Memory leaks in constructions

Say that you have found somewhere deep in the darkest basement the following line of code

then you have found a potential memory leak in your program.

Why?

Remember that, calling new Date() will:

  1. Allocate memory for Date
  2. Construct the new Date object in that memory. If the construction fails because of an exception, then the allocated memory is freed again.

The compiler is free to evaluate the expressions in any way it seems suitable (the reason for this is that it has the ability to optimize the code if given some slack, see order of evaluation).  It can for example do like this:

  1. Allocate memory for Date
  2. Construct Date
  3. Allocate memory for Time
  4. Construct Time
  5. Call fun

The problem here is that if either step 3 or step 4 fails because of an exception, the C++ standard does not require that the Date object must be destroyed and its memory deallocated. This is a memory leak!

Another possibility is that the compiler does this:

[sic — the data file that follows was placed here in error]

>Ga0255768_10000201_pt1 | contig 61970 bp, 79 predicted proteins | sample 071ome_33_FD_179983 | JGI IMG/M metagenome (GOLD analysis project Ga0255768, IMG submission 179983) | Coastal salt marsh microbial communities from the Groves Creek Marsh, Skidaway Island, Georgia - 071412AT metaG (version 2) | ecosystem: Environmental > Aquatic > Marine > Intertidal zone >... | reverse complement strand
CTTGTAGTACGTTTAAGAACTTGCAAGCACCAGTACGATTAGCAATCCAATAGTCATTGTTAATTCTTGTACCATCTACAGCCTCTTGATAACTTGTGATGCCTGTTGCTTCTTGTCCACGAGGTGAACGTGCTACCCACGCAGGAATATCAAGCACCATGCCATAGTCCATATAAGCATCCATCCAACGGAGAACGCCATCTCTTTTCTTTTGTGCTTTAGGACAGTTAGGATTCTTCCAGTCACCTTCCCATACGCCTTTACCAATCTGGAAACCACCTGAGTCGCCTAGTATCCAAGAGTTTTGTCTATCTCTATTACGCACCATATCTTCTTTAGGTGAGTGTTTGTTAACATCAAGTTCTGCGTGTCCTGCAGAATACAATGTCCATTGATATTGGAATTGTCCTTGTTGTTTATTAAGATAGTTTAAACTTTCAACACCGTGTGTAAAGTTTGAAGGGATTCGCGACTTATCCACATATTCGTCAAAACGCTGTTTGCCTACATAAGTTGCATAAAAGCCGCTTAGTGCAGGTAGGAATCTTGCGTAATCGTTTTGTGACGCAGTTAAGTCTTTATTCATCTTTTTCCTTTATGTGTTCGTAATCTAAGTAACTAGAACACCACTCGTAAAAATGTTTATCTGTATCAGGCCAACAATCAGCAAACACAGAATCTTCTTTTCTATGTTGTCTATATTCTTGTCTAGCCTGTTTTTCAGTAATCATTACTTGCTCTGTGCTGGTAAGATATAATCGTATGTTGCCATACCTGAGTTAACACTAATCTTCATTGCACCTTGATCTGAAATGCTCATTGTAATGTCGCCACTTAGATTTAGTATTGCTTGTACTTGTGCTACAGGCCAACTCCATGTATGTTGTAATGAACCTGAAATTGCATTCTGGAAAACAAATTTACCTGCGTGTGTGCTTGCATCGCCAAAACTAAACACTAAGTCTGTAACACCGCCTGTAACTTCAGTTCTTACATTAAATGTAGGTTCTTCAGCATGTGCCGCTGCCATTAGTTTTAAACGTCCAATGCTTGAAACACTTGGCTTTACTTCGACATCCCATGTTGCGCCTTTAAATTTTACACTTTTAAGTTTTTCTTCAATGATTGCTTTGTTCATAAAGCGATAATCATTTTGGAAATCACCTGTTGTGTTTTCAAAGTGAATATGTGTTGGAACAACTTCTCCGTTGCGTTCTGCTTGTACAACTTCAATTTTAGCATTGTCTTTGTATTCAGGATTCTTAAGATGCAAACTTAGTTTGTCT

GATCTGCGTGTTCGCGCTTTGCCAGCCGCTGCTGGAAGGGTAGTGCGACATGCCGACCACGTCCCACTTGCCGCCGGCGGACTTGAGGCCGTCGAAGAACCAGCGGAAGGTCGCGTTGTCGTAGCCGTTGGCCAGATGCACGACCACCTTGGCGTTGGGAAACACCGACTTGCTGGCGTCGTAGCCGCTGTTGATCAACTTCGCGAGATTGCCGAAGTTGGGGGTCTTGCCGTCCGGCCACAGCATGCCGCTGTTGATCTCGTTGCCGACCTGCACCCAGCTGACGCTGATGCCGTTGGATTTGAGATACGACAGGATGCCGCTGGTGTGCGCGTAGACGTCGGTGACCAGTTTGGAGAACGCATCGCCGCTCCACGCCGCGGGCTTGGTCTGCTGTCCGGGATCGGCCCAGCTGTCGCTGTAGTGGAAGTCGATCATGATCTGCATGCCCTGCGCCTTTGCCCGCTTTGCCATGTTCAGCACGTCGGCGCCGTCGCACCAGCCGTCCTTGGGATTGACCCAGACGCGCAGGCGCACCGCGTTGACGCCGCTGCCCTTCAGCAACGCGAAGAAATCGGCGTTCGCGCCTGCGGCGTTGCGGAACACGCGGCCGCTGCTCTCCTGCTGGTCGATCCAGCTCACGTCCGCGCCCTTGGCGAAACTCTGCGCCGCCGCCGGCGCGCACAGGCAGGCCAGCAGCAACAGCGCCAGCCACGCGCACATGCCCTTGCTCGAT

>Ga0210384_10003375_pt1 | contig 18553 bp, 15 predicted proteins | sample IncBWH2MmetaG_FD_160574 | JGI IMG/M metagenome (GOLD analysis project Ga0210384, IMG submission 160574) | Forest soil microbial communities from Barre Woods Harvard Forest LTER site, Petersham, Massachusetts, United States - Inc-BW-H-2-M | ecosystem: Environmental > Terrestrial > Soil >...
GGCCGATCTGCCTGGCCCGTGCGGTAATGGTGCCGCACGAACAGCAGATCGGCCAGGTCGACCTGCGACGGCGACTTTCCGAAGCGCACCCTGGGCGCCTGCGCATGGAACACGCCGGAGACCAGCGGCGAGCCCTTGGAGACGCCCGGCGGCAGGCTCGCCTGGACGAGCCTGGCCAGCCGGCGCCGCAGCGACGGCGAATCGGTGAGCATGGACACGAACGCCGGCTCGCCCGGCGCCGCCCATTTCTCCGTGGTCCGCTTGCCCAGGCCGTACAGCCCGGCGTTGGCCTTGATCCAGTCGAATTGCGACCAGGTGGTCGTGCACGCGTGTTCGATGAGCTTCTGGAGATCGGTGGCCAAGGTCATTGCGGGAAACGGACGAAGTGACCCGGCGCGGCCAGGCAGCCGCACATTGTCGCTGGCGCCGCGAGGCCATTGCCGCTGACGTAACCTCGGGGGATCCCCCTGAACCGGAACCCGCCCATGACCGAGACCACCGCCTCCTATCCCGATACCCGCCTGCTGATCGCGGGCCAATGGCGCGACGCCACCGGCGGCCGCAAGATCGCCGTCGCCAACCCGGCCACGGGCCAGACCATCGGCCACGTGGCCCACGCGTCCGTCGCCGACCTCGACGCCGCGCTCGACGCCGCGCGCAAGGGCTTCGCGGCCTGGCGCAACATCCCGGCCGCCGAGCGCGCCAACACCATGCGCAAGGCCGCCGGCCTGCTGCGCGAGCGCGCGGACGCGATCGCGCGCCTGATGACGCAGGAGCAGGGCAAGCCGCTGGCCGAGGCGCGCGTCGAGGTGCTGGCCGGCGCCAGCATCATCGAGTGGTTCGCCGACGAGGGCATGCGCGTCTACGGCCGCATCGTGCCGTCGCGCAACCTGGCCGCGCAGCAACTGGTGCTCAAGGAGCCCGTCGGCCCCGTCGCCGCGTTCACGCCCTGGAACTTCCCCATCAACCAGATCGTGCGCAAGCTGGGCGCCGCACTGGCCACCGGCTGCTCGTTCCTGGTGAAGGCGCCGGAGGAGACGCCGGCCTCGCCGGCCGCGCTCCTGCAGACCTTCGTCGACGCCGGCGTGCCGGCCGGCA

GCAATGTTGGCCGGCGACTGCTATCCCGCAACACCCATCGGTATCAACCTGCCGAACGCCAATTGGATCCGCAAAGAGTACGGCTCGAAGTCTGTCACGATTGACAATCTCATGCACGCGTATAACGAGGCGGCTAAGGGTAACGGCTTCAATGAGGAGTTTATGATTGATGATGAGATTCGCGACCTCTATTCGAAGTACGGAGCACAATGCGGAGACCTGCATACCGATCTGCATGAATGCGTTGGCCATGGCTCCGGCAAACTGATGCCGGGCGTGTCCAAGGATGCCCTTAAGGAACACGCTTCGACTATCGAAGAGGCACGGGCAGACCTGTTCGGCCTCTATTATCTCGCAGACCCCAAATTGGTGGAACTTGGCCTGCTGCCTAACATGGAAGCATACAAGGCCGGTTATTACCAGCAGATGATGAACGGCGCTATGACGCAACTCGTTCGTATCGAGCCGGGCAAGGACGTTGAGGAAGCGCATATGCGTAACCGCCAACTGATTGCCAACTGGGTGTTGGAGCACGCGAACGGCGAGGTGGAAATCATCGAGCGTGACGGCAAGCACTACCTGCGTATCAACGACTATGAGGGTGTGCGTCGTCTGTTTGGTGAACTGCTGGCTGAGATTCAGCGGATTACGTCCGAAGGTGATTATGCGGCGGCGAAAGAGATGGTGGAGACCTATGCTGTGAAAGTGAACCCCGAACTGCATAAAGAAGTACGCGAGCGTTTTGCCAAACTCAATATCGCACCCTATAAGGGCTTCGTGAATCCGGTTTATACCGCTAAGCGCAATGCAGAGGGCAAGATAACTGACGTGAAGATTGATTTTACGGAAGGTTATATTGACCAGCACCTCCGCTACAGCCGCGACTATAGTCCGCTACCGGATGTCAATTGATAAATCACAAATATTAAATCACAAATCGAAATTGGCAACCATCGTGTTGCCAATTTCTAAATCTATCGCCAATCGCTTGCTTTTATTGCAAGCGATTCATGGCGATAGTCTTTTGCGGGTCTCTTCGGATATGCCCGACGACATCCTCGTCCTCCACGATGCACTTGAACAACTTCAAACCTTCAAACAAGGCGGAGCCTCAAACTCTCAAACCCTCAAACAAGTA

1. Allocate memory for Date
  2. Allocate memory for Time
  3. Construct Date
  4. Construct Time
  5. Call fun

In this case, then there are actually two problems.

1) If step 3 fails because of an exception, then the memory allocated for Date is automatically deallocated (step 1 is undone), but the standard does not require that the memory allocated for the Time object be deallocated. The memory is for the Time object is leaked.

2) If step 4 fails because of an exception, then the Date object has been allocated and fully constructed, but the standard does not require that it be destroyed and its memory deallocated. The memory of the Date object is leaked.

 

 

 

 

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